The Parallax effect is one of the hottest web design trends at the moment. You might have come across it on video games, digital imagery and more recently websites and mobile apps. It’s not just eye catching but also presents a fantastic way of crowd engagement and leaving a mark on people visiting a website.
Parallax scrolling remains a controversial element of modern web design practices with many designers going both in favor and against it. The effect as they say, parallax scrolling is a graphic design and animation technique where background images move relative (usually slower) to the foreground image, creating an interesting illusion.
The concept gave a selective platform to innovative web design folks looking to set trends and make a name for themselves. However, the public opinions were mixed about the parallax effect. The gaming industry accepted the new animation feature with open hands and still do, while web designers didn’t share the same level of enthusiasm as their fellow animation peers did. However, parallax scrolling trend eventually made its mark in the industry, mostly due to Nike who redid their website using the same concept.
The Nike website – a great example of Parallax effect
Parallax Scrolling in theory – How it works?
The parallax effect is an animation illusion of depth. In theory, it works by creating an 2D illusion by moving two or more images in relative fashion to each other. The result is an advanced graphic-animation experience that actually is all about two objects moving at different velocities and creating a spectacular visual effect.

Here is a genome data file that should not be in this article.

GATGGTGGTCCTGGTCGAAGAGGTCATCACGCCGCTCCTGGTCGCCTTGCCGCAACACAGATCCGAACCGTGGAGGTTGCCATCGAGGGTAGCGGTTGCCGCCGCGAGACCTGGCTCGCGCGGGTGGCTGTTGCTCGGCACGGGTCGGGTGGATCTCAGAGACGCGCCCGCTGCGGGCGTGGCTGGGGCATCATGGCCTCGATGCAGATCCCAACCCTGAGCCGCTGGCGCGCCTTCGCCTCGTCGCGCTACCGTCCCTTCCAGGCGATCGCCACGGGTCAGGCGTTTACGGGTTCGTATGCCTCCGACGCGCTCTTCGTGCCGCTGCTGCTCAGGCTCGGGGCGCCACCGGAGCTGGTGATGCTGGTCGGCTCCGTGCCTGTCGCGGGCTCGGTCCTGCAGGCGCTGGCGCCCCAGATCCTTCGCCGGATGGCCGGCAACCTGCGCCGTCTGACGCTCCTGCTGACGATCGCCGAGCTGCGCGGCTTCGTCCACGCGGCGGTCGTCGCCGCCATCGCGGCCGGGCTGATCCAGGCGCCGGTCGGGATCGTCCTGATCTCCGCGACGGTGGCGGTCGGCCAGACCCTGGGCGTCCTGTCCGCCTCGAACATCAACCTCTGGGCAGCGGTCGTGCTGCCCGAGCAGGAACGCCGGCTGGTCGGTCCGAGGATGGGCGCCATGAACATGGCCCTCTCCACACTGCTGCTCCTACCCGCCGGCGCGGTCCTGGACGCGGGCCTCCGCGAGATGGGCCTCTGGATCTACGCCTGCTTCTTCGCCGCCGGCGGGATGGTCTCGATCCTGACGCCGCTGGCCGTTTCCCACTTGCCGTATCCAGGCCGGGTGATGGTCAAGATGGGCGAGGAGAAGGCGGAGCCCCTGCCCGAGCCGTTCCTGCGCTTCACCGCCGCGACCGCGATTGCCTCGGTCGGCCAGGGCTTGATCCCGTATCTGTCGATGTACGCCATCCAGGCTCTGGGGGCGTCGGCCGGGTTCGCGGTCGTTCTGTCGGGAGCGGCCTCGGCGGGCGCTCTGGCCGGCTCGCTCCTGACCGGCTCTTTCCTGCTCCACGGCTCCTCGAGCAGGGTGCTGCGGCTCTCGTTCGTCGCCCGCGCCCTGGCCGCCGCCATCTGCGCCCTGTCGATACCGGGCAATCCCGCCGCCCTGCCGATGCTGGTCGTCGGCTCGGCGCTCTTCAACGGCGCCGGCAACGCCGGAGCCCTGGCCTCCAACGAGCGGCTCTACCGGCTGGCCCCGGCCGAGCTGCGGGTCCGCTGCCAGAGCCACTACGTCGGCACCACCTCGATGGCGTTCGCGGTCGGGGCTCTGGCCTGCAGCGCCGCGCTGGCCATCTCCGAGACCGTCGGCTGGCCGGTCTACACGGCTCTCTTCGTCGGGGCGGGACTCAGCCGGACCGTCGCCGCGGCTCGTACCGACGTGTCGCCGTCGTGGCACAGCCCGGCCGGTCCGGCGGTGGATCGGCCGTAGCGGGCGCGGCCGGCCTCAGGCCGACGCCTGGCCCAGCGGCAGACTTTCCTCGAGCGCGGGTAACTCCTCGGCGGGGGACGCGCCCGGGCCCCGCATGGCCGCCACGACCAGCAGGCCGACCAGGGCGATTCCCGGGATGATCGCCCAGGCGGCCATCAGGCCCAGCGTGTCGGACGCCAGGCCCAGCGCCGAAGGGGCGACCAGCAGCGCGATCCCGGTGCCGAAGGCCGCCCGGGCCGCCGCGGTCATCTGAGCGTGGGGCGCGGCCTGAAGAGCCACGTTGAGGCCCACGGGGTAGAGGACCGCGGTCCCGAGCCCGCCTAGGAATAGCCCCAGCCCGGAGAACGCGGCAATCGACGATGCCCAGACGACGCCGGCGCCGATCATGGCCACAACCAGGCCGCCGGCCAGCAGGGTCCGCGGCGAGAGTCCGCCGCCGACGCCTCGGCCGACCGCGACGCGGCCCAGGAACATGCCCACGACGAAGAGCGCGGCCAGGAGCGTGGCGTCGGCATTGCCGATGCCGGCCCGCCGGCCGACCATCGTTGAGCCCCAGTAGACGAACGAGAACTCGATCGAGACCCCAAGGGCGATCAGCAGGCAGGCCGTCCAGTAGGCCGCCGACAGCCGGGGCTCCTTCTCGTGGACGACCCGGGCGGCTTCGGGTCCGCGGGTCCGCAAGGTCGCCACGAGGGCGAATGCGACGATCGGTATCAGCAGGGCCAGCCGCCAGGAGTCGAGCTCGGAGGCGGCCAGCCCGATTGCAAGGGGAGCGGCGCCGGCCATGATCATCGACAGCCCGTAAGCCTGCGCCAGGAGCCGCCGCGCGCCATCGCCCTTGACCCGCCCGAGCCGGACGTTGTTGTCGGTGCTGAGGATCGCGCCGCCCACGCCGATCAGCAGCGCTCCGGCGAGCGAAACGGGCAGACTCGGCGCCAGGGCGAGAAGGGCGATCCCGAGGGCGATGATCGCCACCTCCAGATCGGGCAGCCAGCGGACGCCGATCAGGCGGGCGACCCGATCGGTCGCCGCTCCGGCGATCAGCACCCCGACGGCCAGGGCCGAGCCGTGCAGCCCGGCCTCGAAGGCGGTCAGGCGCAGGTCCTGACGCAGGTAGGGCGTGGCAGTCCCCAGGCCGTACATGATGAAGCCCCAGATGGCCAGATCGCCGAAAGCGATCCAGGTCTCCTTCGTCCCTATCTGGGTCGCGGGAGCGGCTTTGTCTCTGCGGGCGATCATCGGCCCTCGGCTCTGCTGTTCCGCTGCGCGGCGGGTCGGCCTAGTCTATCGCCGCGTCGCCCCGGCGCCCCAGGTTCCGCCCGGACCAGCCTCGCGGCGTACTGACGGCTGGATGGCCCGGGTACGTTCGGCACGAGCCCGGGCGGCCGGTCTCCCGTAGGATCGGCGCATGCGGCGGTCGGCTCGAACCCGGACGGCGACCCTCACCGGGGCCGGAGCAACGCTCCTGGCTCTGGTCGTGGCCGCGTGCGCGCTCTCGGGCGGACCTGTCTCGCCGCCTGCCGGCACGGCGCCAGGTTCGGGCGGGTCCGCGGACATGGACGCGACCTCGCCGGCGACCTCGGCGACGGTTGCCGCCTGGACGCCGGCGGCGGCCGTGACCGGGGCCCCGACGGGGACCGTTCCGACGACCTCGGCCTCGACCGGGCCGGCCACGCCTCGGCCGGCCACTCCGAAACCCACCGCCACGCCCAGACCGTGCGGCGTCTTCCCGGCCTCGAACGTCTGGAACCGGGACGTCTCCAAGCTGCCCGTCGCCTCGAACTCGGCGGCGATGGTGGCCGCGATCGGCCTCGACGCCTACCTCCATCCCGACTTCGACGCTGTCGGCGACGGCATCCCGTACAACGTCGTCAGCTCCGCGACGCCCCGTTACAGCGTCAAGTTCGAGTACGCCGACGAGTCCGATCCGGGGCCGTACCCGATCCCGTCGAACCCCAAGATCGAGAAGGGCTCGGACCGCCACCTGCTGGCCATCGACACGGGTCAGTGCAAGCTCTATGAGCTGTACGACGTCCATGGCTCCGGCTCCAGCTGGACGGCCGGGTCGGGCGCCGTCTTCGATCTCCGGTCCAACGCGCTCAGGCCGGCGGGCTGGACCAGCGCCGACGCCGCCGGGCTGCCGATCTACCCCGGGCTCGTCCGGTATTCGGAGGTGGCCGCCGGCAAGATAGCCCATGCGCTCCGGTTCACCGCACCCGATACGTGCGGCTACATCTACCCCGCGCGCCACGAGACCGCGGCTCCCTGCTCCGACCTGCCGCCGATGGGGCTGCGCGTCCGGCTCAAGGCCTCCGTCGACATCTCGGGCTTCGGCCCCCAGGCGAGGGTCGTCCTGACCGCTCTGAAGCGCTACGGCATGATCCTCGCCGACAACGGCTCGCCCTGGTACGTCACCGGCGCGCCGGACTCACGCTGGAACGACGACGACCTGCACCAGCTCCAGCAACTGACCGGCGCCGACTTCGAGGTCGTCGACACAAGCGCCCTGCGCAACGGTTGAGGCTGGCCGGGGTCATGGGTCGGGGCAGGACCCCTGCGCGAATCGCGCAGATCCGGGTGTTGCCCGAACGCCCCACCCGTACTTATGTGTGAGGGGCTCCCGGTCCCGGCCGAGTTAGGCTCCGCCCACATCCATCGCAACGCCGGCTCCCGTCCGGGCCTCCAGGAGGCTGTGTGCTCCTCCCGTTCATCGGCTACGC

In all fairness, it offers a stylish and avant-garde way of displaying content on a web page. Just like when we say Card UI is the best thing in web design, parallax scroll effect isn’t so far behind as well.
Get parallax scrolling on your website
The easier way – CSS3
Designers know that parallax scrolling isn’t a piece of cake, and is not easy to implement for newbies. However, creating a complex parallax effect has become easier with the advent of CSS3. The most common practice is to use content on a single page and create the effect using subpages with CSS transitions. Sounds simple, but isn’t!
This could well be an alternate route to have the parallax effect on your website, and a much easier option from the browser loading point of view. Further, many browsers aren’t compatible with CSS3 transitions, which is where the parallax plan goes kaput.
A simple parallax jQuery plugin that works extremely well creating a nice illusion of depth. Interesting option, ideal for both advanced and new designers.
The easiest plugin to create parallax effect on websites. Boon for web designers!
Parallax Scrolling – The final cue